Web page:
On 28/09/05, Tim Whitehouse <whitehousetim(a)rgv.rr.com> wrote:
I believe the following is a case for a title that is
different then the
page name. In the bird area of Wikipedia the page name for each bird is
the common name of the bird. Common names are different in various parts
of the world but they still refer to the same bird so there shouldn't be
separate pages for it. North Americans want to see Common Loon while in
the UK they want to see Great Northern Diver and not only in the title
but also in the content.
This came up in the recent - rather interminable - "English English"
threads on Wikipedia-l (see the archives, if you've got plenty of time
on your hands).
There are two drawbacks to using redirects as we currently do:
1) they imply that one title (the target) is "better" than the other
(the redirect), by showing it in large print at the top of the page
2) they don't alter other occurences through the text
A template mechanism (either by convention, as described by Brion, or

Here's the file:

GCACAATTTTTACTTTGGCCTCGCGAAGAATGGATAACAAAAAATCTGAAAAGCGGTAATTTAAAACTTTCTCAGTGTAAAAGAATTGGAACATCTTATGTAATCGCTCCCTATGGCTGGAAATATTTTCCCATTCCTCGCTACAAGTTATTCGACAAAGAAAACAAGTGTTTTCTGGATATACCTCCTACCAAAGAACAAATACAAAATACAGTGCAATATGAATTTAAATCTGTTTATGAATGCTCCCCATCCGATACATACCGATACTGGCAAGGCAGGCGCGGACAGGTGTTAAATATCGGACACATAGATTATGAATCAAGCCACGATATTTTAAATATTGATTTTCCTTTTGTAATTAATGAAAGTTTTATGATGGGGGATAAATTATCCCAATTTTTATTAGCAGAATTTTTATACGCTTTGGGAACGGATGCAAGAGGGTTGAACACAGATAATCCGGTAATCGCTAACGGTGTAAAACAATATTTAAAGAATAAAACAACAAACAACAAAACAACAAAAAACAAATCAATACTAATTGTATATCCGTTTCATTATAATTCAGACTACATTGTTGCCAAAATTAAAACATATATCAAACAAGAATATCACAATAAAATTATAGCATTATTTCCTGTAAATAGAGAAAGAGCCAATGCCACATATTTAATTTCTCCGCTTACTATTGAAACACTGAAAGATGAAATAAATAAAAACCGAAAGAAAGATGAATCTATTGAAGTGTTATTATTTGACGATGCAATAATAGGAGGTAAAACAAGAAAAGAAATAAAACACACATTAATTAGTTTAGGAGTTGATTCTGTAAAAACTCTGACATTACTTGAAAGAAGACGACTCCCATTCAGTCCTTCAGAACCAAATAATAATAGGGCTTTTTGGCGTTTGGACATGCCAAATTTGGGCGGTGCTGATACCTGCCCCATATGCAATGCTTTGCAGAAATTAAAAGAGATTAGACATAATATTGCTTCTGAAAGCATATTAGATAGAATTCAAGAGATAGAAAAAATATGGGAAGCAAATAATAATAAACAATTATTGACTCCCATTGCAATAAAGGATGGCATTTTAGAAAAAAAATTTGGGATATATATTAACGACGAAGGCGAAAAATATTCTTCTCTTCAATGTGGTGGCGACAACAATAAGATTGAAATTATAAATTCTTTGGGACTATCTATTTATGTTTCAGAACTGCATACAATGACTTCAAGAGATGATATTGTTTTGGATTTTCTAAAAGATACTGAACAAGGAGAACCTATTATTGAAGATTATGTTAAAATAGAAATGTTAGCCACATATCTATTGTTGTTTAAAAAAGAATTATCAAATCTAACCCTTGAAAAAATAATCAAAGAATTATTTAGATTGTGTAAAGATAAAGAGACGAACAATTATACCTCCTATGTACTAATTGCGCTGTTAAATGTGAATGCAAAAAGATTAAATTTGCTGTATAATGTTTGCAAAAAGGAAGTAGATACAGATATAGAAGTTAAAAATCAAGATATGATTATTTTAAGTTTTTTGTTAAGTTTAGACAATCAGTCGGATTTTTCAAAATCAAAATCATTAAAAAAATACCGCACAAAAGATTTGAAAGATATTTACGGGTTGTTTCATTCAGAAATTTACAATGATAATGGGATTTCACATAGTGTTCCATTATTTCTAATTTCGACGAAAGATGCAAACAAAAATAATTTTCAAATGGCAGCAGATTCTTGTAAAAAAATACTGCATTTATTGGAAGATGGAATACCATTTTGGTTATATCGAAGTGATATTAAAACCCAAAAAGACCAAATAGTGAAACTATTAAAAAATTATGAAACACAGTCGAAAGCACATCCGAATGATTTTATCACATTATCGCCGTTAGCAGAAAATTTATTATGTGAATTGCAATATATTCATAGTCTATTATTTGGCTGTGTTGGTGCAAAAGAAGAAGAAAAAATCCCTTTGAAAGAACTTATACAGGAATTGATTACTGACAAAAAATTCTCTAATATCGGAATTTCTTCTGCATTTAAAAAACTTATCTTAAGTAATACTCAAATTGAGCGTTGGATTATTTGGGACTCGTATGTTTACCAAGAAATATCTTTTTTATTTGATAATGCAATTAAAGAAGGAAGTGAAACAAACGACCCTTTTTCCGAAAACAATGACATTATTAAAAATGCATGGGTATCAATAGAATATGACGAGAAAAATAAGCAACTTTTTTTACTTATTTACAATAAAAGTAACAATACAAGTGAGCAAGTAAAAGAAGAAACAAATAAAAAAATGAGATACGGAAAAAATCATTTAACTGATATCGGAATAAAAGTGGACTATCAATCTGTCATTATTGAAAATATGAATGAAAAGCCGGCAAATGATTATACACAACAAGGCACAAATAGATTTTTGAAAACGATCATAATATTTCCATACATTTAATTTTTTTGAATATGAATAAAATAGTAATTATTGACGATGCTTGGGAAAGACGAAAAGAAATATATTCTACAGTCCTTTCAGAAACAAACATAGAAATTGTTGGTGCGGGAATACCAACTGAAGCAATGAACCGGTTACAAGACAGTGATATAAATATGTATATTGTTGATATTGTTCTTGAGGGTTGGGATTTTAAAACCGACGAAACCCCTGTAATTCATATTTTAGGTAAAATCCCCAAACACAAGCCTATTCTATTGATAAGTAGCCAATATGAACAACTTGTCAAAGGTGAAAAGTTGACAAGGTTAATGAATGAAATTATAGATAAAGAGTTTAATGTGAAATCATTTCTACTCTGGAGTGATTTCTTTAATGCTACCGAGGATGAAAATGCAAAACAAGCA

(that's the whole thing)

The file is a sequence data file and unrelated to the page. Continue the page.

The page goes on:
a more specific feature in the software) that replaces the headword
wherever it occurs seems attractive, until you realise that this would
still not solve the underlying problem - that there are multiple
formal dialects of English. For instance, a page stating that "the
Common Loon is fond of aubergines" would be incorrect [linguistically]
whoever read it, because it mixes two dialects; if the "Common Loon"
part were to be automatically "translated", the "aubergine"
("eggplant") would need to be translated as well.
And no, common names shouldn't be made
universal by making them correspond to the binomial (scientific) name as
there is great value in keeping them separate and meaningful to a local
I'm not sure I understand your precise point here, but binomial names
would solve the problem of one name being given implied primacy if it
weren't for the fact that many pages cover more than one similar
species, quite apart from articles which face this issue outside the
realm of biology.
It's a tough issue, really, and one for which I've yet to see a really
adequate solution suggested - an automatic "translator"/converter
might be great, but I'm not personally convinced it's feasible.
Rowan Collins BSc